The lens 14 covers the opening of the lamp housing 12, protects the lamp bulbs inside and diffuses the light produced by the lamp bulbs. The lens 14 is usually red or amber and molded of a thermoplastic material such as polycarbonate or acrylic. Acrylic is preferred because the acrylic material is not as expensive as polycarbonate material and because a polycarbonate lens requires a coating for protecting it against the effects of ultraviolet light which adds further to the expense.
The lens 14 is attached to the housing 12 by an annular seal bead 16 which joins the perimeter of the lens 14 to a peripheral flange 18 at the open end of the lamp housing 12. The seal bead 16 may be colorless or it may be black or some other dark color to outline the red or amber colored lens 14. The seal bead 16 is also a thermoplastic material such as polycarbonate or acrylic.
The lamp assembly 10 may also include an optional decorative overlay 19 on the peripheral face of the lens 14. The decorative overlay may be any color and is customarily chosen for its ascetic qualities. Use of the optional decorative overlay 19 usually eliminates the need for coloring the annular seal bead 16. The optional decorative overlay 19 may be of any moldable plastic material that is compatible with the material of the lens 14.
The lamp assembly 10 comprising housing 12 and lens 14 may be molded in a molding machine having first and second matable housing dies and first and second matable lens dies including one lens die that is matable with one of the first and second matable housing dies by a method that may be broadly described as follows. The housing is molded in the housing dies and the lens is molded in the lens dies when the respective dies are mated. The molded housing is retained in the housing die that is matable with the lens die and the molded lens is retained in the lens die that is matable with the housing die. The housing die with the housing retained in it is then mated with the lens die with the lens retained in it. These two dies are configured so that a seal bead cavity is formed at the interface when the two dies are mated. A seal bead is then molded joining the molded housing to the molded lens at the interface of the dies to provide the lamp assembly 10.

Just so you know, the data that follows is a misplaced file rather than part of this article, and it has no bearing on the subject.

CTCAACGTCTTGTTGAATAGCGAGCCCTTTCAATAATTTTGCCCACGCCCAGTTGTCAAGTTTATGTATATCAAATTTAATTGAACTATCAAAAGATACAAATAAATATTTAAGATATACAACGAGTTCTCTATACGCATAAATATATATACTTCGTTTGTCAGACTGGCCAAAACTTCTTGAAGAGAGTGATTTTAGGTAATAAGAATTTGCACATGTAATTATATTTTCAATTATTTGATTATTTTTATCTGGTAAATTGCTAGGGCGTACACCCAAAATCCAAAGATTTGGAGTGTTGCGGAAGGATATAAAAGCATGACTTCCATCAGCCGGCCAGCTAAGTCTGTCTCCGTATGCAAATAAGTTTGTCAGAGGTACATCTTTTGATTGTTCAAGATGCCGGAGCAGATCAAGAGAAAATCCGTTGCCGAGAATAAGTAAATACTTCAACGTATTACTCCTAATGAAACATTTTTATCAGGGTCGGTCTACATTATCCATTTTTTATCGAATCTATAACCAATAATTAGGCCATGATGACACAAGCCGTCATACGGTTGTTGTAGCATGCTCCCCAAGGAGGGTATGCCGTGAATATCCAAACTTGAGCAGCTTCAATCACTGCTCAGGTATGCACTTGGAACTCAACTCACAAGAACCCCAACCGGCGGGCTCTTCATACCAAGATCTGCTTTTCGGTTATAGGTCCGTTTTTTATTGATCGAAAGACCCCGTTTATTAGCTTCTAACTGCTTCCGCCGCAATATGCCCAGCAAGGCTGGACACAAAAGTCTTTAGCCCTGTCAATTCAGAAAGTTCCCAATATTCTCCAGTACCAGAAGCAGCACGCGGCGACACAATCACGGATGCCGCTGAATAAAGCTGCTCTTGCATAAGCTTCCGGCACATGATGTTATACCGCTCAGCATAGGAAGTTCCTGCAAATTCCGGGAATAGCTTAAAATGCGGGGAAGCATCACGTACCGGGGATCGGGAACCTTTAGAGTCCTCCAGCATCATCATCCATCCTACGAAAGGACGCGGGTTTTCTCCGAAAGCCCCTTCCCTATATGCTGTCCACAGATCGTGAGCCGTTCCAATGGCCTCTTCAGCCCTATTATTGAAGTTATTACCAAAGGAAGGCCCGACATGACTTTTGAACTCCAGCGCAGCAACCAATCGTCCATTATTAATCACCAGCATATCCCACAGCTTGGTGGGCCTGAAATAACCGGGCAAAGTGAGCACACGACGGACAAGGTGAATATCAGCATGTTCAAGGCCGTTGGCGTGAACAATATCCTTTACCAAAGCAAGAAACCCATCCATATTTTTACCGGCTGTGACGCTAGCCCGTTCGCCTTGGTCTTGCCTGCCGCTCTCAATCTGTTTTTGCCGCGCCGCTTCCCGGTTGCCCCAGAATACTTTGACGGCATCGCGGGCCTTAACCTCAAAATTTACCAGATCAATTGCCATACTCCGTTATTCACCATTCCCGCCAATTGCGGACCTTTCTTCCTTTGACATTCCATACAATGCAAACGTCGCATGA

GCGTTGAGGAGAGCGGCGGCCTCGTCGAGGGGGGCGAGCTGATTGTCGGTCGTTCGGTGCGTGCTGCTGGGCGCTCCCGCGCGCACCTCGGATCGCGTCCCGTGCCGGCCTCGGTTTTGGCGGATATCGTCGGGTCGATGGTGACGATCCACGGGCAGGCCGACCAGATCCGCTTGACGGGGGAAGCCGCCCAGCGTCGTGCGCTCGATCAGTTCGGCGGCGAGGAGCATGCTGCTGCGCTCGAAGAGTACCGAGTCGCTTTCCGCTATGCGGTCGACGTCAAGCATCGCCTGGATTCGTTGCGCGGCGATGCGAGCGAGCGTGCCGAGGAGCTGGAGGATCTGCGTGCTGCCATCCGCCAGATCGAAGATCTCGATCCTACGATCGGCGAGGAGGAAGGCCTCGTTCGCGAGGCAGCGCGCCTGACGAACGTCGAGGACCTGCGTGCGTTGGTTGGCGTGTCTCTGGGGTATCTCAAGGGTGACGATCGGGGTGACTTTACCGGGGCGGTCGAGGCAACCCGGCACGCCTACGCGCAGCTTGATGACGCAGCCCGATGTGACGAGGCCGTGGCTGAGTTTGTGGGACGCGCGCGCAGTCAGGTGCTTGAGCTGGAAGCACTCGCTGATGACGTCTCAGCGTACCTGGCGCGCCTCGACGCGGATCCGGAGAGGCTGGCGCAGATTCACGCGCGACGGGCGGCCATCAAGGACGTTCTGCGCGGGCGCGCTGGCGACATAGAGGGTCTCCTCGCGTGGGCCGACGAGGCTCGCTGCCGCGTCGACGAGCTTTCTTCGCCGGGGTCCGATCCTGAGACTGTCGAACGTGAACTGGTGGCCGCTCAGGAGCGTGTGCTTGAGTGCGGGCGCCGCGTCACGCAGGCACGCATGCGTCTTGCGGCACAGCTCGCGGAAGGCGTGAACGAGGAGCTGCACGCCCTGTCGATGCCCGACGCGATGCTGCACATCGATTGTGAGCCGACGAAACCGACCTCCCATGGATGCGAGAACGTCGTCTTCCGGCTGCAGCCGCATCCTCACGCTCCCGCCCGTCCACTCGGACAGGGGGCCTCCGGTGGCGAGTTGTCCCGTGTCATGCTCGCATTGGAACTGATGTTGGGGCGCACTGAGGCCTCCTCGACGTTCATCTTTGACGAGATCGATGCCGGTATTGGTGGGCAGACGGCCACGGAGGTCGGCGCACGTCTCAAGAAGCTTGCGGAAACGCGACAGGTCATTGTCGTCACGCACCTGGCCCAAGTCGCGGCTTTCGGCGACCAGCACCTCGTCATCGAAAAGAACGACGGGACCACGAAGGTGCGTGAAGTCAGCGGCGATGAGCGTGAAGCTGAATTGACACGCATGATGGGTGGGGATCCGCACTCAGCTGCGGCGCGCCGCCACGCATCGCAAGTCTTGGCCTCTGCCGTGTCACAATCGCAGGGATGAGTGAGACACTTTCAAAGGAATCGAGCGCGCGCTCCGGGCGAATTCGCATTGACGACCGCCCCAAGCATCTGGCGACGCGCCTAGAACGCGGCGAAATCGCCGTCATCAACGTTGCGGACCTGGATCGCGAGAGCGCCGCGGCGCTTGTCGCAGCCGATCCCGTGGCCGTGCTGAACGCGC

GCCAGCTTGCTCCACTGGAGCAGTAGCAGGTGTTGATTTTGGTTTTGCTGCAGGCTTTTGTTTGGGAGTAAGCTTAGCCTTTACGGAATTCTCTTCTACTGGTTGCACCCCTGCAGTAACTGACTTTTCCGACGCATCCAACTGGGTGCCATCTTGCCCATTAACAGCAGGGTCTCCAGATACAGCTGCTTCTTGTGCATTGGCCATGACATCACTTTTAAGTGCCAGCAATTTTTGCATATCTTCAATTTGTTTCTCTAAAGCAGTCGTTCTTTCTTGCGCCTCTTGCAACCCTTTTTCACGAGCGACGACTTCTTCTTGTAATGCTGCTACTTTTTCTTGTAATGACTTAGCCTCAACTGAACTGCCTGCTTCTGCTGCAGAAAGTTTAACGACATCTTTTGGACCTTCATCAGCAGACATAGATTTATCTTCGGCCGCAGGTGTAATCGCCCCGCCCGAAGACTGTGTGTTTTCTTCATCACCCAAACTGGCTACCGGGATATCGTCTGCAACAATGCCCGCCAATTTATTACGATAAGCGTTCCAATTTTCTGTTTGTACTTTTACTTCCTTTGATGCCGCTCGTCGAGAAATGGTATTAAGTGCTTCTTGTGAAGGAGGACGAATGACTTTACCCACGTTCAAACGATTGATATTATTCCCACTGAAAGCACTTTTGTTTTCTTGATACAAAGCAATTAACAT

Referring now to FIGS. 3 and 4, a rotary transfer molding machine 20 for constructing the lamp assembly 10 is illustrated. The machine comprises an upper platen 22 that moves up and down on guide rods 24 with respect to a lower fixed platen 26. The upper platen 22 carries a turret 28 that rotates by means of an electric indexing motor 30 or the like.
The rotary transfer molding machine 20 has three molding stations that are equally circumferentially spaced 120 degrees apart and that are indicated generally at 32, 34 and 36 in FIG. 3. Molding station 32 has a plastic injection nozzle 38. Molding station 34 has two plastic injection nozzles 40 and 42. Molding station 36 has plastic injection nozzle 44.
The rotary transfer molding machine 20 is equipped with two or three die sets for molding the lamp assembly 10. Two die sets are mandatory. These are a lamp housing die set comprising upper and lower lamp housing dies 46 and 48 and a lens die set comprising upper and lower lens dies 50 and 52. The third die set, the overlay die set comprising upper and lower overlay dies 54 and 56, is optional depending on whether or not the optional overlay 19 is used.
The die sets are originally positioned as shown in FIGS. 3 and 4. That is, the upper and lower housing dies 46 and 48 are located at station 32, the upper and lower lens dies 50 and 52 are located at station 34, and the upper and lower overlay dies 54 and 56 are located at station 34. The upper dies 46, 50 and 54 are mounted on the turret 28 that is carried by the movable upper platen 22 while the lower dies 48, 52 and 56 are mounted on the fixed lower platen 26 as shown in FIG. 4. In this regard it should be noted that the parting line for the housing dies 46 and 48 is substantially lower than the parting lines for the lens dies 50 and 52 and for the overlay dies 54 and 56. The purpose of this lower parting line is explained below. It should also be noted that lower dies 48, 52 and 56 mounted on the fixed lower platen 26 are stationary while the mating upper dies 46, 50 and 54 mounted on the turret 28 of the movable upper platen 22 are both movable for opening and closing the die sets and indexable for realigning the die sets as explained below. This arrangement facilitates injection of several different plastic materials for molding various parts of the lamp assembly. This arrangement also provides a very accurate alignment of the dies when the dies are realigned because the stationary lower dies can be mounted on the fixed lower platen 22 very accurately and then the upper dies can be located in their original positions very accurately off of the stationary dies and then indexed very accurately by the turret 28.